When was the last time you got your hands the soil-kind-of-dirty? For gardeners, farmers, and all around dirt enthusiasts, this answer could be as recent as today. For most of us it turns out, the answer is very much too far in the past. Emerging research reveals that when properly stirred, soil microbes release game-changing chemicals. If contacted by creatures both animal and human alike, these freed compounds trigger a rush of serotonin. Amongst other benefits, serotonin is known to boost mood. Surprisingly, mixing dirt seems to possess much heart-lifting potential. The healing power of soil deserves at least a second or even third glance.
Dirt’s Nitty Gritty
Soil is a fascinating and often forgotten substance. It is the unquestionable font of nourishment for most of our planet’s wild things. To those of us with an established soil-to-human bond, it brings a greater sense of community, purpose, and joy. Perhaps this is due to our historical roots or our tendency to push ourselves into the outdoors when others may not. On the other hand, this dirt propensity may be due to the work of microscopic fauna given very little notice even by those in the fields of science, agriculture, and medicine. Mycobacterium vaccae is a microorganism found in healthy soil which stimulates serotonin production in all creatures studied to date, including humans.
As we’ve transitioned from rural to urban living, humans have begun experiencing what some term a dirt deficiency. Increasing scientific support shows that this disconnect may be partially responsible for the steady rise in childhood inattentiveness, asthma, and weakened immune systems. Researchers have shown causal effects between M. vaccae and improved concentration in mice. Even more compelling is the research demonstrating heightened tuberculosis resistance in Ugandan populations exposed to M. vaccae. These findings led to related studies indicating Post Traumatic Stress Disorder (PTSD) reduction in mice and the lifting of depressive symptoms in cancer patients. Physical and mental health are inexorably linked, and so all things being said, a healthy dose of dirt seems just what the doctor ordered. The healing power of soil just took on a whole new meaning!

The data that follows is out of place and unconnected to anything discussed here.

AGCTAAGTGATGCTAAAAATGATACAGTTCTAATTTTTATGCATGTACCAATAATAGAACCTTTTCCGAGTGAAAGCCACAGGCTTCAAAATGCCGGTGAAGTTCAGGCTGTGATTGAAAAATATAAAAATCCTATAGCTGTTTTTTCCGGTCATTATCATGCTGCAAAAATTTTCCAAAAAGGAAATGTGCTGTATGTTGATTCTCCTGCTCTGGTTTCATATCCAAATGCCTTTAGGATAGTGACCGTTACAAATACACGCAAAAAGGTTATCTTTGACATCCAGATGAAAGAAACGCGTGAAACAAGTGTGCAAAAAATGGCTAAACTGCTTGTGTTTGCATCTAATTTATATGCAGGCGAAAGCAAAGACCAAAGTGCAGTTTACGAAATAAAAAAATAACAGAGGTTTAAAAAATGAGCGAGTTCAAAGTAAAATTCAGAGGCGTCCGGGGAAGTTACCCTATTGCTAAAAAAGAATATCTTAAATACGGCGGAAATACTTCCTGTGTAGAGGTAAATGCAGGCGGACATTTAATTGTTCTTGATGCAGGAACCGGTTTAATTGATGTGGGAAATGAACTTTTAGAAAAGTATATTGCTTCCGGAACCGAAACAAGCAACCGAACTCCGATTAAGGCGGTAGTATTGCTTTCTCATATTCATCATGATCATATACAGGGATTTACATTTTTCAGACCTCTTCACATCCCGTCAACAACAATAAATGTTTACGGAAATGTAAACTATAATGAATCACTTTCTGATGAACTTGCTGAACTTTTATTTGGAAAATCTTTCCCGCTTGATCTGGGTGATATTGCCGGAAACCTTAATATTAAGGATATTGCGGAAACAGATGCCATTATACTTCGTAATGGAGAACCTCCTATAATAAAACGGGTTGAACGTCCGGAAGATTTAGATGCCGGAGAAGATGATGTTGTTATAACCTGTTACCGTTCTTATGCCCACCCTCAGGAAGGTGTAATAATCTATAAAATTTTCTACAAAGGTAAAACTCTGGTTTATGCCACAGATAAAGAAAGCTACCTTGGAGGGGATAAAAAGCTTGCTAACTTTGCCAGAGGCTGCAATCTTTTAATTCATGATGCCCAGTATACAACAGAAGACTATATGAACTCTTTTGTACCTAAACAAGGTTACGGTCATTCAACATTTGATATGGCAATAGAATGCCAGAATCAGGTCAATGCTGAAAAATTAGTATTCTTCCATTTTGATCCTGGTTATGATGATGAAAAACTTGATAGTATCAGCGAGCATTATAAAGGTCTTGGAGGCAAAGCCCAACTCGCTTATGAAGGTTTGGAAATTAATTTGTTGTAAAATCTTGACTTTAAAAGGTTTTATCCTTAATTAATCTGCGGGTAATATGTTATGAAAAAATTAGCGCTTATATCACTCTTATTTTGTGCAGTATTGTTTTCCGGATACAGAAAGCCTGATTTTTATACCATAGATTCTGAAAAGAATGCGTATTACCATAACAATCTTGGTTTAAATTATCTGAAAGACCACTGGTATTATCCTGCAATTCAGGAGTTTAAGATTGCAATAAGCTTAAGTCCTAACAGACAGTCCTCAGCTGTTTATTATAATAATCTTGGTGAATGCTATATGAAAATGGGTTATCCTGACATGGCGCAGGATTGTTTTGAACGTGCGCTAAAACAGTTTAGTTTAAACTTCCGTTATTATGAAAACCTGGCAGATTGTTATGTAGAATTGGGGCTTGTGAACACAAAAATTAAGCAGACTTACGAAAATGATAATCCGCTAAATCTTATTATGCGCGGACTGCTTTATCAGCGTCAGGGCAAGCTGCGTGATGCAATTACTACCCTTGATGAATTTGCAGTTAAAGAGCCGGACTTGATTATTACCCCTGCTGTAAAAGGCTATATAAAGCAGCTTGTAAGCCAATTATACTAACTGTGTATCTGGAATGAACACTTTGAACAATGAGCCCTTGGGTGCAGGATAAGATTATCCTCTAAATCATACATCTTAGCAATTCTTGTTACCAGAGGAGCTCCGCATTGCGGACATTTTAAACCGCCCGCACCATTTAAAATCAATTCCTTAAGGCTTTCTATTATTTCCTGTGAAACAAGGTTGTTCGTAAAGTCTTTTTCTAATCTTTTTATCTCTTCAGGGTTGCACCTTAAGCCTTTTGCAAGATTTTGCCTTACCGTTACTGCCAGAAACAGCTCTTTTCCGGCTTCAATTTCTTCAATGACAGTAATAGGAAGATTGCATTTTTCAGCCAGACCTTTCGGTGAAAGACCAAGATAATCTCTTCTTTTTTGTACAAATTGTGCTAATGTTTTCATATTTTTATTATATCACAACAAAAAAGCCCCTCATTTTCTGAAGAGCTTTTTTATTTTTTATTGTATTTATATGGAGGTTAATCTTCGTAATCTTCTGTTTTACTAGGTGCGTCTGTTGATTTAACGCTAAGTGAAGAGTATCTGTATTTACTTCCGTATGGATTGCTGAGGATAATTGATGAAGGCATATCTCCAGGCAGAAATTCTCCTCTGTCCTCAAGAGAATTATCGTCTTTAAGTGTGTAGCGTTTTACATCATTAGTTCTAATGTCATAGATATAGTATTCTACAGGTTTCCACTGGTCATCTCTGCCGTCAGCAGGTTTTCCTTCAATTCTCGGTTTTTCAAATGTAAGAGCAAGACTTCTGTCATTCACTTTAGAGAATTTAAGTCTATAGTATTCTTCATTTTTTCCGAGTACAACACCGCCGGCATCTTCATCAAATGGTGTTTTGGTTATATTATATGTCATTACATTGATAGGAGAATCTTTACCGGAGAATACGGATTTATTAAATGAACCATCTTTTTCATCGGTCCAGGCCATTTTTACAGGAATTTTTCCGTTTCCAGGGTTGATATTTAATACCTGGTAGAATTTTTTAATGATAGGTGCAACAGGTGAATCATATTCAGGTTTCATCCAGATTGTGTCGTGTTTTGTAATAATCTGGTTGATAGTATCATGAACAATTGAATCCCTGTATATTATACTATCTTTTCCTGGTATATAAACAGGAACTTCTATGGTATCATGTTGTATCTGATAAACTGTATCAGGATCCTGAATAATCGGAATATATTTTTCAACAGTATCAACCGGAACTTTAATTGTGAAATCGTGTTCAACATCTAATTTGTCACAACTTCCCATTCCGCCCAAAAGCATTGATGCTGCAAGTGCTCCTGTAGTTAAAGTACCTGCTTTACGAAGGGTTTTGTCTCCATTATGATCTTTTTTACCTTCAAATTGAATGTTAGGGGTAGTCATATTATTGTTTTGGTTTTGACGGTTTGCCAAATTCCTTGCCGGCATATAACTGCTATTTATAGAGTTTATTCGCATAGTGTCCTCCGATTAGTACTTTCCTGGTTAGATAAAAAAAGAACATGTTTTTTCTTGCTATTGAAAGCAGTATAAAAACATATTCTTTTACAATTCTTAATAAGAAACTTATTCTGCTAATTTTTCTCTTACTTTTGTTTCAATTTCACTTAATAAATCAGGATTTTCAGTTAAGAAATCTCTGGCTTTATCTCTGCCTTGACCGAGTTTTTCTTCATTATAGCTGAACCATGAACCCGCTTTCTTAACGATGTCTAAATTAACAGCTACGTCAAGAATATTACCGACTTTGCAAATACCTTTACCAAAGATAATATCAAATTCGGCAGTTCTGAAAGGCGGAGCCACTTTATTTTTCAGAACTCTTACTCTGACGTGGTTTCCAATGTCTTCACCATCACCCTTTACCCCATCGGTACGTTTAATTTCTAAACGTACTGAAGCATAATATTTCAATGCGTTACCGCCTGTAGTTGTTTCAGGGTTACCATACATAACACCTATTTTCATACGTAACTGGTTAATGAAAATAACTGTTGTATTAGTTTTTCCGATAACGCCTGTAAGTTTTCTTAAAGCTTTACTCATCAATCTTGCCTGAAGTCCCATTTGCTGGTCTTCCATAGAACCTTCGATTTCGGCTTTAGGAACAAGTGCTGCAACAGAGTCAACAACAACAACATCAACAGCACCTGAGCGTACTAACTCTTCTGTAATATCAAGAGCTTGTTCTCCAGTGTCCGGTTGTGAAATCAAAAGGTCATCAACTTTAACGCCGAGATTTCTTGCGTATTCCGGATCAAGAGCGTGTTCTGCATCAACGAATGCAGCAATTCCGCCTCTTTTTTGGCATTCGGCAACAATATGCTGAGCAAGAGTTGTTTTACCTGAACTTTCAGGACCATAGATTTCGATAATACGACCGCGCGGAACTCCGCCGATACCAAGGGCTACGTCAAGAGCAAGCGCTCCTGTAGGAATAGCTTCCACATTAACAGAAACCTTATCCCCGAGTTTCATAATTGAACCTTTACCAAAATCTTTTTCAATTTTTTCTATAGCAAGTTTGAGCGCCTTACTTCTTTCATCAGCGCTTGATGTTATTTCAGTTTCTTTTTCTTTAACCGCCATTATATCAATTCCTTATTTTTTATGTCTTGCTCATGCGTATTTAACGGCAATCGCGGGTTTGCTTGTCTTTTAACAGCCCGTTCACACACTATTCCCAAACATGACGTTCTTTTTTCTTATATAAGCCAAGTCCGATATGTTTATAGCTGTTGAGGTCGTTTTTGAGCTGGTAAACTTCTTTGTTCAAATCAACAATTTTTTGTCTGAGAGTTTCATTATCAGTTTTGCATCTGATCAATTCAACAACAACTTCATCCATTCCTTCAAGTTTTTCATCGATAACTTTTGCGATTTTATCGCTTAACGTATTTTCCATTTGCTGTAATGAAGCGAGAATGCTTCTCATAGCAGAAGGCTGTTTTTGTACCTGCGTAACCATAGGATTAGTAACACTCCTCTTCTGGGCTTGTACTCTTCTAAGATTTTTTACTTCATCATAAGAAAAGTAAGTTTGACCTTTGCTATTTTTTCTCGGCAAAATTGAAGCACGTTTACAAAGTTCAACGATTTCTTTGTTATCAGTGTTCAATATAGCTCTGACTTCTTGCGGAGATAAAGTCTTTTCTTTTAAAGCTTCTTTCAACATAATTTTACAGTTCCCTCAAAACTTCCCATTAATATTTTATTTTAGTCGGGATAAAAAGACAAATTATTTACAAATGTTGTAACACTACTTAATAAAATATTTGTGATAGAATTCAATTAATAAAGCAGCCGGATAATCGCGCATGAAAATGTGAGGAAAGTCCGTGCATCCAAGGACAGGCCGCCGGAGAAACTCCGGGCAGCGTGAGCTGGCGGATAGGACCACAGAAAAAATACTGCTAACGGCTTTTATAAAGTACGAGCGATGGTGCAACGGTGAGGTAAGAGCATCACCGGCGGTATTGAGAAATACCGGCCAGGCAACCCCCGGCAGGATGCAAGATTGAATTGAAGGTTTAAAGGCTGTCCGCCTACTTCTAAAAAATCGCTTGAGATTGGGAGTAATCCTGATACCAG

Human’s Dirty History
Roots of our human to farm bond run deep and long. The practice of agriculture surfaced some 12,000 years ago and has profoundly influenced our means of connecting not only to land but also to each other. Groups of people were finally able to shed their nomadic existence and settle down for a bit. Villages, towns, and cities were established as grain, produce, and herbs were seeded. This soil/human relationship is one of great history and power. Those that farmed well, lived well. This exploration of soil’s chemical mechanisms offers yet further evidence that humans’ fierce agricultural spirit is a bit more intriguingly deep-rooted than expected.
The relationship between serotonin and depression has been studied for over five decades. Previous understanding of this process pointed to an overly simplified connection. The lower a person’s serotonin, the higher the depressive symptoms. However, as with all things systems related, the story is much more complex.
Serotonin is a naturally occurring substance and one of the body’s neurotransmitters. Known broadly as the brain and nervous system’s chemical messengers, these chemicals facilitate the transfer of information from one nerve cell to another. It has been shown that serotonin in particular plays an integral role in the regulation of appetite, metabolism, and sleep cycles. These are only a few of its important physiological tasks. Relative to emotions and specifically depressive states, serotonin has been linked to the improvement in a person’s ability to process feelings, which can lead to increased mood over the long haul. Though many of the body’s serotonin receptors can be found in the brain, the majority are tucked soundly into a person’s gut. Cutting edge research has uncovered a connection between inflammation of the digestive system and depressed mood.
This more well-rounded knowledge of serotonin’s processes has led to the creation and utilization of medications commonly known as Selective Serotonin Reuptake Inhibitors or SSRIs. These pharmaceuticals known by many as Lexapro, Zoloft, Prozac, and Celexa to name a few jumpstart the production of serotonin and follow dirt’s lead by regulating mood and decreasing inflammation. Though the process continues to be investigated and clarified, there is no doubt that many of us struggling with emotional dysregulation benefit from these medications offering sometimes life-changing, mood-boosting qualities. The healing power of soil broadens our grasp of these elusive yet naturally occurring chemicals. Serotonin stimulating soil is a concept worth unearthing. If you do find yourself on distinctly shaky emotional ground, reach out for professional support, such as that offered by The Center For Growth. Catching downshifts or intense upswings early can lead to powerful results!